RUSSELL:  Well I think part of it—I mean I think that when Kobe lost the medical records hearing ruling, I think you know a lot of the experts said, well maybe they‘ll get it in through eyewitness testimony.  I think this just shows when someone has the best defense that money can buy, that they can wage a war on all fronts and so I think it‘s you know aggressive lawyering backed up by money.

ABRAMS:  Remind us, Karen, why is it that her suicide attempt, reported suicide attempts, for example, would be relevant to the question of whether she‘s lying about Kobe Bryant having raped her? 

RUSSELL:  I think all these issues go to credibility and credibility -

·         her ability to perceive and relate events.  So you know if she‘s a bipolar drug-using woman who is on or off the prescription medication, that may impair her ability to perceive the events, to perceive the event with Kobe Bryant and then relate it—relay it in a credible way.  So it all goes to her credibility and it‘s pivotal.

ABRAMS:  But how does a suicide attempt go to that? 

RUSSELL:  I think—well I think the suicide goes to this...

ABRAMS:  Screaming out for help, sort of...

RUSSELL:  Well...

ABRAMS:  She wanted to get her boyfriend‘s attention...

RUSSELL:  Exactly.  It‘s part of this M.O., you know the attention-seeking M.O...


RUSSELL:  ... defense that the defense is... 

ABRAMS:  Norm, are they going to let any of this in?  Is the judge going to let the majority of these efforts by the defense in? 

EARLY:  I would suspect not.  You know that the medical records were not allowed in because they‘re privileged, just like every American‘s medical records are privileged information.  Insofar as bringing in testimony from friends, relatives and others about her suicide attempt or anything else the defense thinks the jury should hear, it has to be determined by the court that it is indeed relevant.  And at this point, you know it‘s nothing more than a theory by the defense that she was trying to get attention, she was seeking that attention and these were things that she was doing.  That theory has to be convincingly proven to the judge before the judge is going to feel that it‘s relevant and at this point I‘m not sure...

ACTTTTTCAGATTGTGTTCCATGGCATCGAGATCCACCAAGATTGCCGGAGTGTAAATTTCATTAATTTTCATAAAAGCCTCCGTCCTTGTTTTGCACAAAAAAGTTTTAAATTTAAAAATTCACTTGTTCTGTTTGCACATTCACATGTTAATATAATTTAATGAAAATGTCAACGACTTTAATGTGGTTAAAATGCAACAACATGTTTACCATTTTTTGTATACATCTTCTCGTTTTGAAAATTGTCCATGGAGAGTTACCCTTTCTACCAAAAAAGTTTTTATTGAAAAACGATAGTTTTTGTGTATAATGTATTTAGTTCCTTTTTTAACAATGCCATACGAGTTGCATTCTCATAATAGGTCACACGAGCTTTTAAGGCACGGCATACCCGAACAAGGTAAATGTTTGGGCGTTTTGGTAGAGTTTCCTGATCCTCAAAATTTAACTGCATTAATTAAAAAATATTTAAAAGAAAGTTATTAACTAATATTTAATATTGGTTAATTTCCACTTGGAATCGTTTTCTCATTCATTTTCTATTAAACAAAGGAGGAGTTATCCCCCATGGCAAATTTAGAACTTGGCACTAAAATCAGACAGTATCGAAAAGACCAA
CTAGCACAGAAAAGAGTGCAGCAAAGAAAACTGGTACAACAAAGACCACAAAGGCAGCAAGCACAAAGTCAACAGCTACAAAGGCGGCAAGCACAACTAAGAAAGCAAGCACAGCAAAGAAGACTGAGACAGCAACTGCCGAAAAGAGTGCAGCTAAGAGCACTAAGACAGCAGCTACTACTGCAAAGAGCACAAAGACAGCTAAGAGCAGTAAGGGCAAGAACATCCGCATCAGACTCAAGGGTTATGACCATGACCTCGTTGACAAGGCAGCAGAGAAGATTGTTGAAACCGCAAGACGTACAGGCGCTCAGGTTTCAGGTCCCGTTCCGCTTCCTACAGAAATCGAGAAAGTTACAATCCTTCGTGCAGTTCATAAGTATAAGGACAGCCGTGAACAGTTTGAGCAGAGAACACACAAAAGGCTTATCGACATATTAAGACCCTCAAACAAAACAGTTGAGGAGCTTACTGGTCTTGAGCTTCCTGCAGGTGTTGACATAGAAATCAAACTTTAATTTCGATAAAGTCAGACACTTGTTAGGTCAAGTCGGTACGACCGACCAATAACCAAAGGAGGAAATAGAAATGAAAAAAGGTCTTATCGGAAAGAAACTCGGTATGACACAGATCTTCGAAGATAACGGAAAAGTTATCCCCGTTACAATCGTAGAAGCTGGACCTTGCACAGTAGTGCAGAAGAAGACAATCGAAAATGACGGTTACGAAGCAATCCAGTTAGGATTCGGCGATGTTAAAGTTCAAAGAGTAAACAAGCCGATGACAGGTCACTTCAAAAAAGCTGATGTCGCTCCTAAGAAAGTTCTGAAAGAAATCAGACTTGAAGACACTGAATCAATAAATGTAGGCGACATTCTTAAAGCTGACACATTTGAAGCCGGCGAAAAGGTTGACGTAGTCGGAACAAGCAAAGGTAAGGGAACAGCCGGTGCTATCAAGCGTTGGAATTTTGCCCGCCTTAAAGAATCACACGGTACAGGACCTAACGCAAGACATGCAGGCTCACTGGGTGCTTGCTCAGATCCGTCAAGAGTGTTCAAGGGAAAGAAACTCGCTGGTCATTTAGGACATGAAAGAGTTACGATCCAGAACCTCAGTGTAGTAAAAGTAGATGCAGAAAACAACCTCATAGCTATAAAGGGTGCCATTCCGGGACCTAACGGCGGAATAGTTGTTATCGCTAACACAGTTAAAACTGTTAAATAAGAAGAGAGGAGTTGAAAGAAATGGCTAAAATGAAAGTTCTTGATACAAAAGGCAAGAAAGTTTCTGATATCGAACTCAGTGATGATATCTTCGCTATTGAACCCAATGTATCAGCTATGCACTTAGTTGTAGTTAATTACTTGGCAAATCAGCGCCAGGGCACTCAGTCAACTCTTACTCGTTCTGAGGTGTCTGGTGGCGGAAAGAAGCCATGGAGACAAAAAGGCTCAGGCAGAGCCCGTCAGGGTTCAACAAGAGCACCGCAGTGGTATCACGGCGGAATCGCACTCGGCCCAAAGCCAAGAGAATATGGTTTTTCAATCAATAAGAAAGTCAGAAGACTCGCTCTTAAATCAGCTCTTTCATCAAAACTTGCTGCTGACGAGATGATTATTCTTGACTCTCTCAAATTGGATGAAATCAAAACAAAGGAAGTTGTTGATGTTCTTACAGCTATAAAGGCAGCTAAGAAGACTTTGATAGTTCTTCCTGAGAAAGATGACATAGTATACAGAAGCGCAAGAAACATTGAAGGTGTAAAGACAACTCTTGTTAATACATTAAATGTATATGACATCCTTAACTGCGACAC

ABRAMS:  But Norm, what if you‘re going to presume the person innocent, for example, and this is always sort of the twist when it comes to the presumption of innocence.  If they‘re going to be presuming the person innocent at trial, that means you‘ve got to presume that something else happened here, right?  It means you‘ve got to presume that there‘s some other explanation and the defense is going to say, well look, we‘re just trying to figure it out.  We don‘t know. 

EARLY:  No, you don‘t have to presume some other explanation, Dan.  The fact of the matter is that the defendant is cloaked with the presumption of innocence.  The prosecution must go forward and prove beyond a reasonable doubt that the individual is guilty of the trial.  You don‘t presume that there‘s some other defense out there that the defendant is entitled to just because there‘s a presumption of innocence...

RUSSELL:  The defense has a constitutional...

EARLY:  Hold on just a second, Karen. 

RUSSELL:  All right.

EARLY:  Many cases go forward...


EARLY:  ... with a presumption of innocence where there is no defense presented by the defendant in the case and the defendant still wins. 

ABRAMS:  I‘ve got to wrap it up.  Karen Russell and Norm Early...

RUSSELL:  I never get enough to say. 

ABRAMS:  ... thanks a lot. 

EARLY:  Thank you Dan.  Thanks Karen.

ABRAMS:  All right.  Coming up, could Martha Stewart get a reduced sentence because the employees of Martha Stewart Living need her at work?  Her lawyers say it happened before and it should happen again now.  It can‘t really work, will it?